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Day Hiking in Canyonlands National Park

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Day hiking in Canyonlands National Park
Josh taking in the view while day hiking in Canyonlands

Ah, Canyonlands. So many units to choose from (three, actually), so many day hikes available. We set out on one just two days after hiking rim to rim across the Grand Canyon to see what the park had to offer. We actually planned to spend two days exploring, but that didn’t quite happen…more on that momentarily. However! we did manage to do a bit of day hiking in Canyonlands National Park and here’s what you need to know before you go!

Day hiking in Canyonlands National Park
The road into the Needles District at Canyonlands National Park

Choose a Unit

There are three “units” within Canyonlands National Park, none of which are connected. So you’ll have to choose which one to visit before you arrive. Or visit all of them. You do you. Island in the Sky is the most accessible and most popular with the most day hikes. Needles comes second and is peppered with massive, impressive sandstone rock formations known as needles. The Maze is the least accessible and mostly draws overnight backpackers. We went to The Needles unit because it was on the way from Flagstaff to Arches National Park.

The whole park is part of the Colorado Plateau, which means dusty trails, desert scrub, rock formations and the occasional riparian oasis. Basically, it’s the desert. No matter which unit you choose, it’s gonna be hot in the summer, cool at night, and have a whole lot of desert plants and wildlife (Ravens, anyone?).

You should also know that when driving into the Needles unit, you can go quite a way into the park without actually entering through a ticketed entrance. You can also see Newspaper  Rock, a rock face with ancient petroglyphs, without paying the $30 park entrance fee. However, if you have an annual National Parks Pass like we do, go as far as you want! It doesn’t cost any extra.

Day hiking in Canyonlands National Park
Part of the Sqaw Canyon Loop at Canyonlands

Choose a Trail

We were stoked to be doing a day hike again after slogging in the Grand Canyon with 30lbs on our backs. But if we were only going to hike one or two trails, we had to choose wisely. So we asked the advice of friends and park rangers and decided our first (and, as it turned out, our only) hike would be on the Sqaw Canyon Loop because the ranger had mentioned ladders and stunning views. We started from the Sqaw Flat Trailhead for the 7.5-mile, 4-hour hike, but somehow managed to take a wrong turn and have no idea what trail we actually took, but never found a ladder, so that was disappointing.

What wasn’t disappointing were the views. Several times along the trail we had to scramble up smooth, towering rock faces and from the top could see miles of wind-formed rock formations and red cliffs. Rock cairns (piles of small rocks) marked the path over rock faces where trails couldn’t be established, but it was actually on the scrubby trails that we missed a turnoff. The trails aren’t always super well marked, so keep your eyes open.

The best part? The only other person we saw in the entire 4 hours was at the trailhead, so we felt like we had the whole place to ourselves that June afternoon.

Day hiking in Canyonlands National Park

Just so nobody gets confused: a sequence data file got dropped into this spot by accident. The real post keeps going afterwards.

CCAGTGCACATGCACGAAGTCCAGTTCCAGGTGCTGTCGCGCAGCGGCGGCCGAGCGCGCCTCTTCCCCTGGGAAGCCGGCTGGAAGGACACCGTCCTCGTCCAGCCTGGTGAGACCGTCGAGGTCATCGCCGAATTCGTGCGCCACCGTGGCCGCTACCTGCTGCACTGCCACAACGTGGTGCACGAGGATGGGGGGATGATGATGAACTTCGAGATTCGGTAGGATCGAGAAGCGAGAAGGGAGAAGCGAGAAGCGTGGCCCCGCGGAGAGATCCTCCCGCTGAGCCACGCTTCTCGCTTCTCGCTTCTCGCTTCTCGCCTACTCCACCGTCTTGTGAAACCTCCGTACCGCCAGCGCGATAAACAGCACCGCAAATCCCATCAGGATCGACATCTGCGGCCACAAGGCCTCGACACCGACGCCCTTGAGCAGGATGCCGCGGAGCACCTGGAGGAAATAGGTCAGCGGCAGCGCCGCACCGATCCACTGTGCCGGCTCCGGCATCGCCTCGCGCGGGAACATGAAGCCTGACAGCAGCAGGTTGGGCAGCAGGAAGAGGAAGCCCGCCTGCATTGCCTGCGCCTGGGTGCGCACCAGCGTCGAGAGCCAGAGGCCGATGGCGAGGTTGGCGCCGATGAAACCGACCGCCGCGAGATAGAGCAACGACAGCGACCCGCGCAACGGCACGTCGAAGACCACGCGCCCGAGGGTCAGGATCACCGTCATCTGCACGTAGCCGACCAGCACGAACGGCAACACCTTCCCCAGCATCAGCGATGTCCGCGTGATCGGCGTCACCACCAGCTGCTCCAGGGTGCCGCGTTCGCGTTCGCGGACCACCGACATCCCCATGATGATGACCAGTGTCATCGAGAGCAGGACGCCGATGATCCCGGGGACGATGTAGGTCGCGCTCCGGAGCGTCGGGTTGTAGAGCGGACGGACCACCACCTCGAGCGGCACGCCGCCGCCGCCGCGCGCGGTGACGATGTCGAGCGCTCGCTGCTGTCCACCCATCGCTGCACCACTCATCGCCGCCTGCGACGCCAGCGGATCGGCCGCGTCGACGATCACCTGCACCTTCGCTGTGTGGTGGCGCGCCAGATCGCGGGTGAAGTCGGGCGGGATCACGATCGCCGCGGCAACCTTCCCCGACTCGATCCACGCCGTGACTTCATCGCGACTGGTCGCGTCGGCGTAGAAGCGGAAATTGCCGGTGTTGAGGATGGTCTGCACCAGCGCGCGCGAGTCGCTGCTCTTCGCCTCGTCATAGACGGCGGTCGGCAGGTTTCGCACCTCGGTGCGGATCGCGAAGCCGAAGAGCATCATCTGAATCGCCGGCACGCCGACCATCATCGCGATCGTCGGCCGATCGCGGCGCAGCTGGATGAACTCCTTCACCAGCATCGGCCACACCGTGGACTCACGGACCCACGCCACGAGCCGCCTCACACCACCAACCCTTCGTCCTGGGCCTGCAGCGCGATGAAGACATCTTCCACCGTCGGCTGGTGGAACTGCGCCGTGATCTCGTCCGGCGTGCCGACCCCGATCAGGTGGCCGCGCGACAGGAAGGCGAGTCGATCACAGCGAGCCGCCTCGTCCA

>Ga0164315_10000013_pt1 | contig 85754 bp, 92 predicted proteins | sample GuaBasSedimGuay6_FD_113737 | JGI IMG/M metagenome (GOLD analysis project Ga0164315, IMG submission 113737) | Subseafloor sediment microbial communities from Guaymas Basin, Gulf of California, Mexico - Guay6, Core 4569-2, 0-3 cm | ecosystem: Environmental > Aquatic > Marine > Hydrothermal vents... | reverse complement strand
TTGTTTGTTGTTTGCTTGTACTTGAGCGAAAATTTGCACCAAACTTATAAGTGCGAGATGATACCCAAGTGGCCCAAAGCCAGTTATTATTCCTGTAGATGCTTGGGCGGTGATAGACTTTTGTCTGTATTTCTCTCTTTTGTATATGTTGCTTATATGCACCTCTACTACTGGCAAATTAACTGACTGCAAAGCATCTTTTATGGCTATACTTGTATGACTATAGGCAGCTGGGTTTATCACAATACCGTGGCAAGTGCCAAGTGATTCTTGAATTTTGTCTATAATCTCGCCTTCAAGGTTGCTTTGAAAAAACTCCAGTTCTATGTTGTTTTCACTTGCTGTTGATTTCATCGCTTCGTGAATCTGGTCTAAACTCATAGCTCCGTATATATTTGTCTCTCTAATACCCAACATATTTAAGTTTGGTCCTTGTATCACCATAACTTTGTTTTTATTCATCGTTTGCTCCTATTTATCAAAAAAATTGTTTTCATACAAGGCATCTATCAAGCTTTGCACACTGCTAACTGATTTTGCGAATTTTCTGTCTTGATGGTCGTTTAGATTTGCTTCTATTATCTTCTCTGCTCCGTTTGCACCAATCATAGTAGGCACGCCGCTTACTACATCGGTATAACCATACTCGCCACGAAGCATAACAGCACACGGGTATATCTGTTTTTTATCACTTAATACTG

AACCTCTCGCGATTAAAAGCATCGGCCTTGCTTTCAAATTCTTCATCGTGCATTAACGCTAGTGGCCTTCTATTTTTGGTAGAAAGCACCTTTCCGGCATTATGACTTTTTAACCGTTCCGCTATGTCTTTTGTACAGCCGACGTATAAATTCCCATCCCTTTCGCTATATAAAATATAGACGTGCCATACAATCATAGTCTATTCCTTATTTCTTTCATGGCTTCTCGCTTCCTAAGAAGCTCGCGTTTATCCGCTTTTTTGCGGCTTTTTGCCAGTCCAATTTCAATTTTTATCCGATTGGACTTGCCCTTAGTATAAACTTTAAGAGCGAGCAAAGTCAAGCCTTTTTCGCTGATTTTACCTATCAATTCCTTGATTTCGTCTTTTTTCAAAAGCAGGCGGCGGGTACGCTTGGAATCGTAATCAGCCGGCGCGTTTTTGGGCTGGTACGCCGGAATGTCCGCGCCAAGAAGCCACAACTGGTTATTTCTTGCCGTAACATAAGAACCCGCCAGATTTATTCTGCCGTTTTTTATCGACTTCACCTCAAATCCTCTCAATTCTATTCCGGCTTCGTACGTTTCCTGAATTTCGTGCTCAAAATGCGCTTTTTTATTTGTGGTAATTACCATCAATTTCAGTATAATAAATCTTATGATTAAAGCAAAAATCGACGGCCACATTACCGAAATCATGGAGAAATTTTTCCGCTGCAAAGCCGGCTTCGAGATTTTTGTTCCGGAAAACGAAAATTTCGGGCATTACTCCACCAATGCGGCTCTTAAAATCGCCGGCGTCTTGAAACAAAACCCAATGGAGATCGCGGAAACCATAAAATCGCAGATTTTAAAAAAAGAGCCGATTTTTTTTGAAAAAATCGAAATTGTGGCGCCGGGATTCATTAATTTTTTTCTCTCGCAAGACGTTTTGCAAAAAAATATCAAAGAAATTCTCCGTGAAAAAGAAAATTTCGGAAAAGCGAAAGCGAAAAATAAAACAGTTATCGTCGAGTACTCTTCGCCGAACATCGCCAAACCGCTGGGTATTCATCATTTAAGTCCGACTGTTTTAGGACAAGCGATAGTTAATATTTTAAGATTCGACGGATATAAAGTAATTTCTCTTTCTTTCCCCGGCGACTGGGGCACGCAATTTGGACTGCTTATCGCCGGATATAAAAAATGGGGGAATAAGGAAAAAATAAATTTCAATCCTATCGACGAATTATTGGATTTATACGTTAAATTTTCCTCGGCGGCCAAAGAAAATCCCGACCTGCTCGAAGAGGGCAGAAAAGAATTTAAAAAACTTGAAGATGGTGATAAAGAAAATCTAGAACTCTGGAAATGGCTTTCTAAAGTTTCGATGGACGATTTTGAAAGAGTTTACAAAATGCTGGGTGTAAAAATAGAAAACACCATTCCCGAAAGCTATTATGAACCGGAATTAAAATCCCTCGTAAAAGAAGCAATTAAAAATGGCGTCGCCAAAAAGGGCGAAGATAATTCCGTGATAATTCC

Josh and enjoying some day hiking at Canyonlands National Park

Come Prepared

Besides having a map and drinking water (hopefully those items are obvious necessities), make sure to bring along a hat for shade, especially in the summer, sunscreen, more snacks than you think you’ll need, and electrolytes. It can get hot out there, especially in long portions of the trail with no shade. There are provisions like Gatorade packets, Clif Bars and trail mix in the visitor center, so if you forgot to bring your own, pick some up there before heading out.

Day hiking in Canyonlands National Park
Canyonlands National Park

Good Intentions

You know what they say about good intentions…but we were planning on spending the night in the park, all ready to pitch the tent and settle in, but after the hike, we decided otherwise. Basically, it was hot–really hot–much too hot to embark upon another hike now that it was midday. It was also too hot to set up a tent and relax for a few hours, even in the shade, even if we wanted to go on an evening hike, which we weren’t sure we did. Also, we were getting kind of bored with the desert and wanted to see trees and mountains and the color green again.

So it went something like this: Sitting outside the visitor center trying to decide what to do next after refilling all of our water reservoirs, I looked at a map (particularly at how close we were to Colorado), looked at Josh, and said, “Well I don’t know why we didn’t think of this earlier, but here’s an idea…” I proposed driving straight up to Arches National Park, which was only about an hour and a half away, which would give us a few hours until sunset to enjoy Arches. Then, we could either camp nearby that night and return to Arches in the morning or set straight off to Colorado after breakfast and spend two nights in the mountains instead of the desert as originally planned.

He looked at me with a face that wondered why he didn’t think of that, made a scoffing noise, and put the car into gear. No discussion necessary. So with that, we checked day hiking in Canyonlands off the list and were on our way.

Day hiking in Canyonlands National Park
Newspaper Rock on the way into the park.

Experience Day Hiking in Canyonlands

Are we suggesting you only spend half a day in Canyonlands National Park? Not a bit. Stay as long as you want! Want to see what it’s like before making the trip? Check out our 360 video of day hiking in Canyonlands below!

Have you been to Canyonlands? What’s your favorite unit or day hike? Share it! Maybe we’ll check it out the next time we visit!